One of you read something here about my drying orange peels for potpourri and expressed an interest in the recipe. I will gladly share what I know. But first, a disclaimer:
I am no Potpourri Goddess. What follows is not so much a recipe as some general guidelines that I have distilled from the millions of potpourri recipes out there. You know how when you first started cooking and you wanted to make chicken soup you had to know exactly how much chicken to use, and how many quarts of water, cups of vegetables, and teaspoons of herbs to add? But now you just bung the whole mess into a pot and keep adding stuff until it feels right, and the soup is better than ever? That\’s how potpourri works.
I make potpourri with herbs and flowers that I grow myself. The only foreign objects in my mix are the dried orange peel and some essential oils. You should know that this kind of potpourri will not smell as strong, and the smell will not last as long, as the stuff you get in those candle shops in the mall. But it won\’t make your nose run and your eyes water, either.
To make potpourri you need:
1. Some dried scented herbs and flowers. I use lavender, three or four kinds of mint, rose petals, and scented geraniums.
2. Something called a \”fixative,\” whose job is to absorb the scent and keep it from evaporating too quickly. The most widely used fixative is orris root, but it\’s expensive. Ditto for Tonka beans. This is where the dried orange peel comes in. Rosemary leaves work as a fixative as well.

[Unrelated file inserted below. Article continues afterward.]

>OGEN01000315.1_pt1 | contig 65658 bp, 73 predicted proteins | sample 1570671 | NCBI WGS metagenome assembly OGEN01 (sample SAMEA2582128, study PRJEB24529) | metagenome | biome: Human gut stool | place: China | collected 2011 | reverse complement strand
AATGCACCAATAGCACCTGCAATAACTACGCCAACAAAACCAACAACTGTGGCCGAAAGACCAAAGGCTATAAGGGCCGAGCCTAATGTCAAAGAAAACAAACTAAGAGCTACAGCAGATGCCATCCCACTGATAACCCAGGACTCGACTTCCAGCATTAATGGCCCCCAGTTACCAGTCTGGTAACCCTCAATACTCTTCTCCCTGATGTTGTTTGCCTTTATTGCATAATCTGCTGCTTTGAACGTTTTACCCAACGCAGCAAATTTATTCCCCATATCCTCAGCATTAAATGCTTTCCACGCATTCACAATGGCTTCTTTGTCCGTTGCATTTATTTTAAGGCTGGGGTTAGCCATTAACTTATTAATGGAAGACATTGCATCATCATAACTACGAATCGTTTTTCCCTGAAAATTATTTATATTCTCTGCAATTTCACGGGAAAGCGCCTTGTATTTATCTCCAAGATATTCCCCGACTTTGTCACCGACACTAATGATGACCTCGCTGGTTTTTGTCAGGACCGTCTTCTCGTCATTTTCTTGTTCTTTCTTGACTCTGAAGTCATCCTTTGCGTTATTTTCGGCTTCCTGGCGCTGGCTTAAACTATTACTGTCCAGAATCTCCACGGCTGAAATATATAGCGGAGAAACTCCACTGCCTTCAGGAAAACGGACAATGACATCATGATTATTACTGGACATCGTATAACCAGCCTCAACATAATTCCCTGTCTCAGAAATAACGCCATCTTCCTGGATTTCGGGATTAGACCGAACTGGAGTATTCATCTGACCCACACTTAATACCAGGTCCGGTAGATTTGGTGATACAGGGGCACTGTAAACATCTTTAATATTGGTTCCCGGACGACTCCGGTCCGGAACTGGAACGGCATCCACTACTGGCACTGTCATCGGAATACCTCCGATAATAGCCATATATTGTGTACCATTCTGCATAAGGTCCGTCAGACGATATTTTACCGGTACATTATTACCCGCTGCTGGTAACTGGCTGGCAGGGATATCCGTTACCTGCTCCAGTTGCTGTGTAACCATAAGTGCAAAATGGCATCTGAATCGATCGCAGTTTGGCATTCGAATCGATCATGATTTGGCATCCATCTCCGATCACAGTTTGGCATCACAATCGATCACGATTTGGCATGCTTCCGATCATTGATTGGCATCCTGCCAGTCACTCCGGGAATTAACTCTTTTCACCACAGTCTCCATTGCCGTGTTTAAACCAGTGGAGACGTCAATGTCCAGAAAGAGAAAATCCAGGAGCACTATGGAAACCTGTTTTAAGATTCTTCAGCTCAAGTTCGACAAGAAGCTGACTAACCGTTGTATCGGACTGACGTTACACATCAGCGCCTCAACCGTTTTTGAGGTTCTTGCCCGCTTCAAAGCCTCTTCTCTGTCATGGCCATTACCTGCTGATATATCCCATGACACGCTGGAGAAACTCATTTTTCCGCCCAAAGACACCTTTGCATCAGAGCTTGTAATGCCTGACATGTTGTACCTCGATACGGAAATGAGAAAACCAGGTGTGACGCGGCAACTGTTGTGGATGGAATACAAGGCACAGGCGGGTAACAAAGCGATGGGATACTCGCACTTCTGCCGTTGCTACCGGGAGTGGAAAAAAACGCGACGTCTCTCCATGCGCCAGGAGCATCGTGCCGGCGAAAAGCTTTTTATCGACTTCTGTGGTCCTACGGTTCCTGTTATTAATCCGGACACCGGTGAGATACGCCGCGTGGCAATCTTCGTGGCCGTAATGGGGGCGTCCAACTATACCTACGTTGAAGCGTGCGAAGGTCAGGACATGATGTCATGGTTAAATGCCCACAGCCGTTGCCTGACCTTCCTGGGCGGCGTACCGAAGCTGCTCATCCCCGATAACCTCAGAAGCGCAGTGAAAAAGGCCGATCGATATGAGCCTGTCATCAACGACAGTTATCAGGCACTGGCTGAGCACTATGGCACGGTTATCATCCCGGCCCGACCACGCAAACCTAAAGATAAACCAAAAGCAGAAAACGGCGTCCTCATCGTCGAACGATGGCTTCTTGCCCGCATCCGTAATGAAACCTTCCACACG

3. Some essential oils. Unless you\’re into distilling these yourself–in which case you won\’t be reading this–you do have to buy these. But they are widely available and some, such as lavender, are not terribly expensive.
4. If you want your potpourri to look colorful, you can add the dried petals of flowers such as calendula, geranium, nasturtium or whatever you happen to have on hand.
I use about a cup of fixative (orange peel and rosemary leaves combined) for every three cups of scented flowers and herbs. I mix these in an earthenware bowl (the books all say not to use metal–I\’m not sure why) and then sprinkle lavender oil over the whole, mixing it in with my hands (I love this bit) and adding more until the whole things smells wonderful. If it looks a little dull, I add some flower petals for color.
I pour the mixture into a glass jar and set it on a shelf where I can admire it. Once a week or so, I reach in and give the mix a stir.
Then I let it sit…not long enough. A couple of months is ideal, but I inevitably forget and only start my potpourri, which I intend for Christmas gifts, the day after Thanksgiving.
But guess what: so far, nobody has complained.
mmmmm i can smell it. and you make it sound so easy.of course, you make raising goats, training dogs, and gathering eggs (and caring for hens) sound easy too.actually you also made making chicken soup sound easy.
None of these things in itself is very hard (with the possible exception of dog training). My problem is figuring out what to do when. I tend to bite off way more than I can chew.